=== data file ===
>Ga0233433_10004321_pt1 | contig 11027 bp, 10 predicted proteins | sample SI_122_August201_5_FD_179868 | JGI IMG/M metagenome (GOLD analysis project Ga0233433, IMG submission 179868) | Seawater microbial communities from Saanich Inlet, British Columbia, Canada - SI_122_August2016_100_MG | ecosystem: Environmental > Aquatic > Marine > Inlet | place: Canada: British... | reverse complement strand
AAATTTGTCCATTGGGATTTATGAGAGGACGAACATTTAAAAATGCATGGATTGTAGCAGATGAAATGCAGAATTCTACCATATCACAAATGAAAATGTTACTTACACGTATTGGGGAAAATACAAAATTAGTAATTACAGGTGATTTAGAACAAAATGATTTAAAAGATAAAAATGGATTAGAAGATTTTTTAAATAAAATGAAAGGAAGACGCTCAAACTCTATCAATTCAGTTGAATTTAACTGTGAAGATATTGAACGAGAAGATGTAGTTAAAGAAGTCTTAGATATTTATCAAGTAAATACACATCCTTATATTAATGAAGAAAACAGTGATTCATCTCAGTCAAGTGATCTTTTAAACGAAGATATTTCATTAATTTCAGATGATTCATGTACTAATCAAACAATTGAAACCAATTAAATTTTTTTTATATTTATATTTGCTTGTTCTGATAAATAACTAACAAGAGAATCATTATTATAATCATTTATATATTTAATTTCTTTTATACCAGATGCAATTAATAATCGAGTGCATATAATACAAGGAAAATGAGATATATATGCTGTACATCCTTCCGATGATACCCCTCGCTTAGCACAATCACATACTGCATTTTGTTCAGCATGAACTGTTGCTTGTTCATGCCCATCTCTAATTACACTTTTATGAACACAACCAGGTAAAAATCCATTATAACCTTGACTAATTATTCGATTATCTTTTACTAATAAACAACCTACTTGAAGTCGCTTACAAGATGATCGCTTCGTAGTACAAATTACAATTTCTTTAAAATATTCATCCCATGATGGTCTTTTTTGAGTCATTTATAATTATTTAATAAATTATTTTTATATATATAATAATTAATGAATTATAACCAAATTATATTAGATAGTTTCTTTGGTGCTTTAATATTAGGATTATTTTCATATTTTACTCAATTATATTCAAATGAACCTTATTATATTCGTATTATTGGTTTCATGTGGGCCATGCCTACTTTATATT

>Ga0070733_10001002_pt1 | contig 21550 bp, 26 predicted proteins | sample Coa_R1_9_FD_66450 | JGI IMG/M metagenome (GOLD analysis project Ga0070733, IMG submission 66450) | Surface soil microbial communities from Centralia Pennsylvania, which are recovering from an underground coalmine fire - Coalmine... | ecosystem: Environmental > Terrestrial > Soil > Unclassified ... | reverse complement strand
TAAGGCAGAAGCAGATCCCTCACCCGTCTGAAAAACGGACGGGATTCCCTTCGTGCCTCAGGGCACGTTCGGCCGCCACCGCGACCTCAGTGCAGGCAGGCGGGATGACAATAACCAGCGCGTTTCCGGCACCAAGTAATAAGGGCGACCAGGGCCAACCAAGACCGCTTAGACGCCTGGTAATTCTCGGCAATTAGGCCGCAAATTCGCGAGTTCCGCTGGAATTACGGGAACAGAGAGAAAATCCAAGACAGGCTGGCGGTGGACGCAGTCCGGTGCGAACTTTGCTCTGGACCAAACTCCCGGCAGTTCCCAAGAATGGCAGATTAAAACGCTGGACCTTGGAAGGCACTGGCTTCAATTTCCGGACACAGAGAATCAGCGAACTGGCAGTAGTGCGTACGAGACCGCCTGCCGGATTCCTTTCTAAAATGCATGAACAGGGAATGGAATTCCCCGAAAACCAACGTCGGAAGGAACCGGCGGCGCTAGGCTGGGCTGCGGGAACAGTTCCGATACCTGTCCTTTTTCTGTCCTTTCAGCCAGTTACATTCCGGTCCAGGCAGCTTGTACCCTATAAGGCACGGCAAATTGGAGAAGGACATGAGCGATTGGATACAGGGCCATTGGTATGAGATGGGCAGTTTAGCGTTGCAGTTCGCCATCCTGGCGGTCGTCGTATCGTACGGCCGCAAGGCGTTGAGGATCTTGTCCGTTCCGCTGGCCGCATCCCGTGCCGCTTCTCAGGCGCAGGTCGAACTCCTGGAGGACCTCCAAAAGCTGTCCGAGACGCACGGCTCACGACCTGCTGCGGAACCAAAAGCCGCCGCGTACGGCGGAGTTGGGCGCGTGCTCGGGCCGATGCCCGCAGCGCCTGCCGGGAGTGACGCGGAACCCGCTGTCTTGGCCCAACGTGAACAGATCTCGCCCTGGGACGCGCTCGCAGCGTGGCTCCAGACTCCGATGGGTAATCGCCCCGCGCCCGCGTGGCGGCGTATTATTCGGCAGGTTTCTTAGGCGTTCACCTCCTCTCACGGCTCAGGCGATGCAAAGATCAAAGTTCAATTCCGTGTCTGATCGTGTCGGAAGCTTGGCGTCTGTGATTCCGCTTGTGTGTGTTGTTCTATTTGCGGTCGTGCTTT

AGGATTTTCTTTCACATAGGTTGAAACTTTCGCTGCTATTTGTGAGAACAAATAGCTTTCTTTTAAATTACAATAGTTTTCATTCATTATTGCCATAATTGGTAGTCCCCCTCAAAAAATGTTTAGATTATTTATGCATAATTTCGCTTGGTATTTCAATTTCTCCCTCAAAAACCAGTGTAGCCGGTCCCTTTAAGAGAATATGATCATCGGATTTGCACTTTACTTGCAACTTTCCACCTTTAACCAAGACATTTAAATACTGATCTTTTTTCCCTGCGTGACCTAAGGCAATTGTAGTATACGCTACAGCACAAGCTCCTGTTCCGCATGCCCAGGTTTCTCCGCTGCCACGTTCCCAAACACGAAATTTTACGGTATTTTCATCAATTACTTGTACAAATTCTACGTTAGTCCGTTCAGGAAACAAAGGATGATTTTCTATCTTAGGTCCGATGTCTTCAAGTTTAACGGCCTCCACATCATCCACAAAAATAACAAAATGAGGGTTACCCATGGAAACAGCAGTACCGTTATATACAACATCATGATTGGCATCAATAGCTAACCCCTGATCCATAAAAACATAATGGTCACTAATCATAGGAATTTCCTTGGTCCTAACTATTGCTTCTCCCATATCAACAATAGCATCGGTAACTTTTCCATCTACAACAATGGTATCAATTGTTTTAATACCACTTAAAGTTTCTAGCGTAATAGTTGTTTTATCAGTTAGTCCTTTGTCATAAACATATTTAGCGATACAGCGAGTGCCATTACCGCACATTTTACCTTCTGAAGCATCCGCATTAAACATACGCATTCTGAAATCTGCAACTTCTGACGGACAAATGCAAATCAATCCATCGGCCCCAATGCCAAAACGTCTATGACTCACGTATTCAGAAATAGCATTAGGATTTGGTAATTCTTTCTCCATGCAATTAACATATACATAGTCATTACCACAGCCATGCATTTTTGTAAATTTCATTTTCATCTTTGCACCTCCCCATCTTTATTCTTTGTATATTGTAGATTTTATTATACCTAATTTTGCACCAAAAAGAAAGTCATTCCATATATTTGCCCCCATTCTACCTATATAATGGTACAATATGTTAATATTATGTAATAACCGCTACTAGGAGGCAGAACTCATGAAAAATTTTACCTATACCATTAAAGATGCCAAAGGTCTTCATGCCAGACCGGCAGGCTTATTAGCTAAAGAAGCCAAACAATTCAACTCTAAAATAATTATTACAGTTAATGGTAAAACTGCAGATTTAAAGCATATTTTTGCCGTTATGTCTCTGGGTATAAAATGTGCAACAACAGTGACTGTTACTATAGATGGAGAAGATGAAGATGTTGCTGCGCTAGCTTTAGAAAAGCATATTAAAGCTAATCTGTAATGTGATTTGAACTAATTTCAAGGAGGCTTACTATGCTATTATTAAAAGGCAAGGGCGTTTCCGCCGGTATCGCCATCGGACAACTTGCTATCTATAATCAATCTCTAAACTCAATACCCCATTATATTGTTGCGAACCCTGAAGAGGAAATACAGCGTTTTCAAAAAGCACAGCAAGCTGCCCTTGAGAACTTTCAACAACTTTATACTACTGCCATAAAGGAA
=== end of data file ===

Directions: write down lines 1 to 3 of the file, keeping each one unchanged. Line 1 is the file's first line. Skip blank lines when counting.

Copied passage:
>Ga0233433_10004321_pt1 | contig 11027 bp, 10 predicted proteins | sample SI_122_August201_5_FD_179868 | JGI IMG/M metagenome (GOLD analysis project Ga0233433, IMG submission 179868) | Seawater microbial communities from Saanich Inlet, British Columbia, Canada - SI_122_August2016_100_MG | ecosystem: Environmental > Aquatic > Marine > Inlet | place: Canada: British... | reverse complement strand
AAATTTGTCCATTGGGATTTATGAGAGGACGAACATTTAAAAATGCATGGATTGTAGCAGATGAAATGCAGAATTCTACCATATCACAAATGAAAATGTTACTTACACGTATTGGGGAAAATACAAAATTAGTAATTACAGGTGATTTAGAACAAAATGATTTAAAAGATAAAAATGGATTAGAAGATTTTTTAAATAAAATGAAAGGAAGACGCTCAAACTCTATCAATTCAGTTGAATTTAACTGTGAAGATATTGAACGAGAAGATGTAGTTAAAGAAGTCTTAGATATTTATCAAGTAAATACACATCCTTATATTAATGAAGAAAACAGTGATTCATCTCAGTCAAGTGATCTTTTAAACGAAGATATTTCATTAATTTCAGATGATTCATGTACTAATCAAACAATTGAAACCAATTAAATTTTTTTTATATTTATATTTGCTTGTTCTGATAAATAACTAACAAGAGAATCATTATTATAATCATTTATATATTTAATTTCTTTTATACCAGATGCAATTAATAATCGAGTGCATATAATACAAGGAAAATGAGATATATATGCTGTACATCCTTCCGATGATACCCCTCGCTTAGCACAATCACATACTGCATTTTGTTCAGCATGAACTGTTGCTTGTTCATGCCCATCTCTAATTACACTTTTATGAACACAACCAGGTAAAAATCCATTATAACCTTGACTAATTATTCGATTATCTTTTACTAATAAACAACCTACTTGAAGTCGCTTACAAGATGATCGCTTCGTAGTACAAATTACAATTTCTTTAAAATATTCATCCCATGATGGTCTTTTTTGAGTCATTTATAATTATTTAATAAATTATTTTTATATATATAATAATTAATGAATTATAACCAAATTATATTAGATAGTTTCTTTGGTGCTTTAATATTAGGATTATTTTCATATTTTACTCAATTATATTCAAATGAACCTTATTATATTCGTATTATTGGTTTCATGTGGGCCATGCCTACTTTATATT

>Ga0070733_10001002_pt1 | contig 21550 bp, 26 predicted proteins | sample Coa_R1_9_FD_66450 | JGI IMG/M metagenome (GOLD analysis project Ga0070733, IMG submission 66450) | Surface soil microbial communities from Centralia Pennsylvania, which are recovering from an underground coalmine fire - Coalmine... | ecosystem: Environmental > Terrestrial > Soil > Unclassified ... | reverse complement strand